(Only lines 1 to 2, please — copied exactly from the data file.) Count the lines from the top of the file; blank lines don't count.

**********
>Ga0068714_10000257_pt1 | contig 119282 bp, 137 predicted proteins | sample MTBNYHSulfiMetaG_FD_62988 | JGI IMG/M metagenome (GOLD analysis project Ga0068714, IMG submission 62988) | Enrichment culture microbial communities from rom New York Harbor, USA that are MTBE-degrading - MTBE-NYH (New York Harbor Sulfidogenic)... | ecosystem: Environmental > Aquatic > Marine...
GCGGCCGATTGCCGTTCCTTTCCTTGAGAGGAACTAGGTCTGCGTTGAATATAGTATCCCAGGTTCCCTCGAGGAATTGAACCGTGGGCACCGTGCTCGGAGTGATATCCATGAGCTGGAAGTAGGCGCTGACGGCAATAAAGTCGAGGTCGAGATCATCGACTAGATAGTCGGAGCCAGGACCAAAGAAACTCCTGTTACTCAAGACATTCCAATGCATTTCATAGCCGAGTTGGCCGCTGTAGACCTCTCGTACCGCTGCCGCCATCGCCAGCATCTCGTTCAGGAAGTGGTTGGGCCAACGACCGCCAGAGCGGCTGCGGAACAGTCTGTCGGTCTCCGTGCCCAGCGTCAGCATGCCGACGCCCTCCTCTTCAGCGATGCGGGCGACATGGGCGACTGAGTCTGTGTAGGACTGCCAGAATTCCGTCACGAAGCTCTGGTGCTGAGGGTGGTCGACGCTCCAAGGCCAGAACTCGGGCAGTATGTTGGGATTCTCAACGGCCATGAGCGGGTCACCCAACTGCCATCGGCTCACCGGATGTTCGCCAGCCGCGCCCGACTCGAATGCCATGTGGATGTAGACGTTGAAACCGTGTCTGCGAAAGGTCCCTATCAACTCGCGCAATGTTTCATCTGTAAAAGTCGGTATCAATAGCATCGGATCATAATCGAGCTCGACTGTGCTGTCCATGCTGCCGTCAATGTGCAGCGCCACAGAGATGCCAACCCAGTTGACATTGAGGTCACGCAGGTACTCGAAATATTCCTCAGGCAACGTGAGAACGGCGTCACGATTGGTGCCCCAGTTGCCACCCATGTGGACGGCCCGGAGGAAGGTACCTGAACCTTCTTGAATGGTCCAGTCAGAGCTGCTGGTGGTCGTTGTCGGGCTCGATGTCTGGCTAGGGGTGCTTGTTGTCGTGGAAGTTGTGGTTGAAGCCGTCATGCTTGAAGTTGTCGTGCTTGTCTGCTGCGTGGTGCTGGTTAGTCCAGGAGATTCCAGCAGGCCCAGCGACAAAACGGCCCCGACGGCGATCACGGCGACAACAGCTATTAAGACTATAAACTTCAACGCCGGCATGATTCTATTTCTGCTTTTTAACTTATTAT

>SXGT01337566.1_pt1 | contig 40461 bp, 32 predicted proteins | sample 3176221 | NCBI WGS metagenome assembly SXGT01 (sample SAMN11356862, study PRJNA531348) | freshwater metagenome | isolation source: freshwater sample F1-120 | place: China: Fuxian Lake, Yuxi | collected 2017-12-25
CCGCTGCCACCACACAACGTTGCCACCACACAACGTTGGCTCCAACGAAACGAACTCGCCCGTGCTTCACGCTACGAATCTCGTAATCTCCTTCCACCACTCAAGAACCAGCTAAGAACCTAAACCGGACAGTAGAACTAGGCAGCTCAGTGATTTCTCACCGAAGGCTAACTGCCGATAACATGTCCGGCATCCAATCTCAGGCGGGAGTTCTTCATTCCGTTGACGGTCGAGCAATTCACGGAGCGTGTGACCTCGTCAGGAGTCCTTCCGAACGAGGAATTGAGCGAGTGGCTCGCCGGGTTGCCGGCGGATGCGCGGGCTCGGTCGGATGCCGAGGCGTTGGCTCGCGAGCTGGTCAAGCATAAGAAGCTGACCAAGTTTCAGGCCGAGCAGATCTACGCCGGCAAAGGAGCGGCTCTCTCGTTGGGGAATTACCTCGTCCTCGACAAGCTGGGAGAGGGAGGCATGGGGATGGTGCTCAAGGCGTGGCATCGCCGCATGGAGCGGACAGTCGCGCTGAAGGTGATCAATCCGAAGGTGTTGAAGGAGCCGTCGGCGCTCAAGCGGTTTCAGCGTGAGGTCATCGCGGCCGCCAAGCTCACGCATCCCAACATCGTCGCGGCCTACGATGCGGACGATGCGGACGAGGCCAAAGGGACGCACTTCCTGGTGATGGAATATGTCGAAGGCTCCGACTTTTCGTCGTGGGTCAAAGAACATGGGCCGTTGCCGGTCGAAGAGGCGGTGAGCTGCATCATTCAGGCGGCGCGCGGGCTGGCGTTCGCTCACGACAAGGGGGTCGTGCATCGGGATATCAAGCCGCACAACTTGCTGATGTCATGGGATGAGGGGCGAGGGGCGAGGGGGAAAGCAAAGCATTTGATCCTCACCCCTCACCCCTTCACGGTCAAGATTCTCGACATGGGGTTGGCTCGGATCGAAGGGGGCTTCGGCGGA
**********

>Ga0068714_10000257_pt1 | contig 119282 bp, 137 predicted proteins | sample MTBNYHSulfiMetaG_FD_62988 | JGI IMG/M metagenome (GOLD analysis project Ga0068714, IMG submission 62988) | Enrichment culture microbial communities from rom New York Harbor, USA that are MTBE-degrading - MTBE-NYH (New York Harbor Sulfidogenic)... | ecosystem: Environmental > Aquatic > Marine...
GCGGCCGATTGCCGTTCCTTTCCTTGAGAGGAACTAGGTCTGCGTTGAATATAGTATCCCAGGTTCCCTCGAGGAATTGAACCGTGGGCACCGTGCTCGGAGTGATATCCATGAGCTGGAAGTAGGCGCTGACGGCAATAAAGTCGAGGTCGAGATCATCGACTAGATAGTCGGAGCCAGGACCAAAGAAACTCCTGTTACTCAAGACATTCCAATGCATTTCATAGCCGAGTTGGCCGCTGTAGACCTCTCGTACCGCTGCCGCCATCGCCAGCATCTCGTTCAGGAAGTGGTTGGGCCAACGACCGCCAGAGCGGCTGCGGAACAGTCTGTCGGTCTCCGTGCCCAGCGTCAGCATGCCGACGCCCTCCTCTTCAGCGATGCGGGCGACATGGGCGACTGAGTCTGTGTAGGACTGCCAGAATTCCGTCACGAAGCTCTGGTGCTGAGGGTGGTCGACGCTCCAAGGCCAGAACTCGGGCAGTATGTTGGGATTCTCAACGGCCATGAGCGGGTCACCCAACTGCCATCGGCTCACCGGATGTTCGCCAGCCGCGCCCGACTCGAATGCCATGTGGATGTAGACGTTGAAACCGTGTCTGCGAAAGGTCCCTATCAACTCGCGCAATGTTTCATCTGTAAAAGTCGGTATCAATAGCATCGGATCATAATCGAGCTCGACTGTGCTGTCCATGCTGCCGTCAATGTGCAGCGCCACAGAGATGCCAACCCAGTTGACATTGAGGTCACGCAGGTACTCGAAATATTCCTCAGGCAACGTGAGAACGGCGTCACGATTGGTGCCCCAGTTGCCACCCATGTGGACGGCCCGGAGGAAGGTACCTGAACCTTCTTGAATGGTCCAGTCAGAGCTGCTGGTGGTCGTTGTCGGGCTCGATGTCTGGCTAGGGGTGCTTGTTGTCGTGGAAGTTGTGGTTGAAGCCGTCATGCTTGAAGTTGTCGTGCTTGTCTGCTGCGTGGTGCTGGTTAGTCCAGGAGATTCCAGCAGGCCCAGCGACAAAACGGCCCCGACGGCGATCACGGCGACAACAGCTATTAAGACTATAAACTTCAACGCCGGCATGATTCTATTTCTGCTTTTTAACTTATTAT